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This is the first in a series of articles on evaluating competencies. This article discusses direct approaches, including meetings and observation, and provides a list of questions you can use. The series is excerpted from
A Manager's Guide to Developing Competencies in HR Staff: Tips and Tools for Improving Proficiency in Your Reports (SHRM, 2018).
How do you know if your employees, candidates for hire and even you have the competencies needed to be successful in your HR function? At what levels do you and they possess the competencies? Does a particular person actually have a competency, but not display behaviors that verify it?
Direct methods for evaluating competencies include meeting with employees, observation, and meeting or talking with co-workers, customers, managers and supervisors. Observing employees doing their work or asking employees to perform a task or assignment is a direct approach.
The most direct method for determining competencies is discussing them with employees. The advantages of this approach are engaging employees in the process and helping them understand what is important, in your judgment, for their future success.
If your organization includes career discussions as part of performance review, you can use this as an opportunity to assess competencies as long as employees have a high level of trust in the system and your own relationship management capabilities are strong.
You can use some of the questions provided
in this worksheet (also at right) to generate discussion with employees and candidates to determine their levels. Select questions that include the behavioral indicators and sub-competencies that are important to you and your HR function. It is important to take good notes on the individual's answers as well as any follow up questions you have. You should also record any questions the individual asks.
As you observe your employees working, note behaviors and identify competencies that are exhibited. Using the Proficiency Indicators in the SHRM BoCK, think about those displayed by the employees and record your thoughts.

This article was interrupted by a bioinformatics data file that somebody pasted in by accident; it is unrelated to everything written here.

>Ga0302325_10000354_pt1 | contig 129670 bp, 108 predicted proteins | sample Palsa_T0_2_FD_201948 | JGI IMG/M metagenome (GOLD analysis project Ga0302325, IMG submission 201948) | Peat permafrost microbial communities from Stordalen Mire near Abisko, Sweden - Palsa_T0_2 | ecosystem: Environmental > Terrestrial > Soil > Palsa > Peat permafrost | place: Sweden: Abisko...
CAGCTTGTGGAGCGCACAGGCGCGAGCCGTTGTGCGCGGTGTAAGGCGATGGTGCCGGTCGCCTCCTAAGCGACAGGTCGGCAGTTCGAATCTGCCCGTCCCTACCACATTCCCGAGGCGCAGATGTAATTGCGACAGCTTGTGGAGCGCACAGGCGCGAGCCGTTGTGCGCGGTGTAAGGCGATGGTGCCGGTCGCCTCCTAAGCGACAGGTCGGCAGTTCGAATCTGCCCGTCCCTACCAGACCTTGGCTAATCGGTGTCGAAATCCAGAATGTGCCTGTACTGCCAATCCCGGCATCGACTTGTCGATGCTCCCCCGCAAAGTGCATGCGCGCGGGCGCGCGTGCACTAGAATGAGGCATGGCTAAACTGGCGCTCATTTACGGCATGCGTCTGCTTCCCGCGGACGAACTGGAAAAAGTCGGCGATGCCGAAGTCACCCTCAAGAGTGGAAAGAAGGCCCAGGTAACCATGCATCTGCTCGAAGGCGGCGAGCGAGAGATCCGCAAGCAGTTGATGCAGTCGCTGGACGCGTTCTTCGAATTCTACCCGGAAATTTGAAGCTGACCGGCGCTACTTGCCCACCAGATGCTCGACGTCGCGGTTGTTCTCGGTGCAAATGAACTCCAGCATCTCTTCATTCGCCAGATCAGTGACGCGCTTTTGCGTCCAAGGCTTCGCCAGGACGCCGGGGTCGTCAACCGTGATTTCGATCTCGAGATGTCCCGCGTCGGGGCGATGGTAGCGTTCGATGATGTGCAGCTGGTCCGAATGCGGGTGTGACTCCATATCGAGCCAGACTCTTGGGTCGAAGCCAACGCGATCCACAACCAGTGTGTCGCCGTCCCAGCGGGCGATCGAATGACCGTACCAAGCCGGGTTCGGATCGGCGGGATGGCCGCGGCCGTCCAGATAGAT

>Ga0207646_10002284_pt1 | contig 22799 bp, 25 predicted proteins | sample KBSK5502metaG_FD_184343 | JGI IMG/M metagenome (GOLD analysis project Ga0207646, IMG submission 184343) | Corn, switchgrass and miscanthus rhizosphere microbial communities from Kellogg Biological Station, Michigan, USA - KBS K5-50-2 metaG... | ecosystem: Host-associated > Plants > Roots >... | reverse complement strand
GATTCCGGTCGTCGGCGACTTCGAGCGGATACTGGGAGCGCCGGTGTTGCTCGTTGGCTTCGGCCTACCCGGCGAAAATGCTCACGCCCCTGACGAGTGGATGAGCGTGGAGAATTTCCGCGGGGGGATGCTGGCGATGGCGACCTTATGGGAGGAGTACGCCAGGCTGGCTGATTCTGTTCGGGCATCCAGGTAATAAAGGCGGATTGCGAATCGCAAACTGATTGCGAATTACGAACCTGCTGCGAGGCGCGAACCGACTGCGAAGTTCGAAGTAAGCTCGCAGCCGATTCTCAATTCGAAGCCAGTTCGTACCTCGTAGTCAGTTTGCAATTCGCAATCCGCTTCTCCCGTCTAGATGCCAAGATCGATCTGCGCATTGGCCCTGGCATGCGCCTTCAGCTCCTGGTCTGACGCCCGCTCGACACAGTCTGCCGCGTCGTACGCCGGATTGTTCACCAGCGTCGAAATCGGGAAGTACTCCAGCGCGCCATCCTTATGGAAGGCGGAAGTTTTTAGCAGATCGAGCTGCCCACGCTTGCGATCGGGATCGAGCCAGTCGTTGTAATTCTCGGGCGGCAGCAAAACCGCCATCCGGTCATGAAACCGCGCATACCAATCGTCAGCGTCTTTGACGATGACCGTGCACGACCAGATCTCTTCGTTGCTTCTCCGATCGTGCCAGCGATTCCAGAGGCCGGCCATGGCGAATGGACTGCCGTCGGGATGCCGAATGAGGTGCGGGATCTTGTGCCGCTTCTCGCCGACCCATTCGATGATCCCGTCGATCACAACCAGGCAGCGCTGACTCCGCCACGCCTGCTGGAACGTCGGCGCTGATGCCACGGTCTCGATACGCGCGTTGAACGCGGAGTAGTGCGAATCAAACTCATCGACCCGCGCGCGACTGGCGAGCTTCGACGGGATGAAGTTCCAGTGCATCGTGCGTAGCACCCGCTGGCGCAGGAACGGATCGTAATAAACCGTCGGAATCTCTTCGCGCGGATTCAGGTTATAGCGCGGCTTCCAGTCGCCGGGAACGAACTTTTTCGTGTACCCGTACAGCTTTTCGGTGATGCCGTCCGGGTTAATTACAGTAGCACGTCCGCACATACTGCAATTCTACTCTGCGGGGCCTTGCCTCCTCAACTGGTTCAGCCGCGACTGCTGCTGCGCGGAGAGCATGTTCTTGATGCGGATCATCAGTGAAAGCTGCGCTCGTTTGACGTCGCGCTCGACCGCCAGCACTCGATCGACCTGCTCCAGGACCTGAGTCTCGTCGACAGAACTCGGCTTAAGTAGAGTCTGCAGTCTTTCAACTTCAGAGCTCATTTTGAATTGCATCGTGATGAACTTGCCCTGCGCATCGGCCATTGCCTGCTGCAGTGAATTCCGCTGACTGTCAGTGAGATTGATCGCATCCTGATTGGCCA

Before observing, make a list of desired behaviors. Try not to be disruptive. If you are commonly in the work area, observation without disruption will be easier. If not, you may want to watch the work several times before making a judgment about the level of proficiency.
You can also observe assignments or activities that are not a part of the daily job. You might assign an employee to a team that is working on in an area where they need development. You can then look at how well the individual contributes to the team's work.
When evaluating yourself, you might ask someone who is particularly strong in a proficiency to observe you in action.
Much like in meetings with individual employees, you can obtain a lot of information about behaviors that indicate competencies by meeting with others who work with an individual. Plan questions ahead of time, basing them both on the actual behaviors and on the relationship of the employee with his or her co-workers. This method applies particularly to evaluating your own proficiencies.
Cautions here include which co-workers, supervisors and customers you approach and how you approach them. You need honest answers based on specific examples if you are going to use the information. It is best to use this method along with others to ensure fairness and balance.
This is the first in a series of articles on evaluating competencies. The next installment will feature four indirect methods, using data, documents and history.
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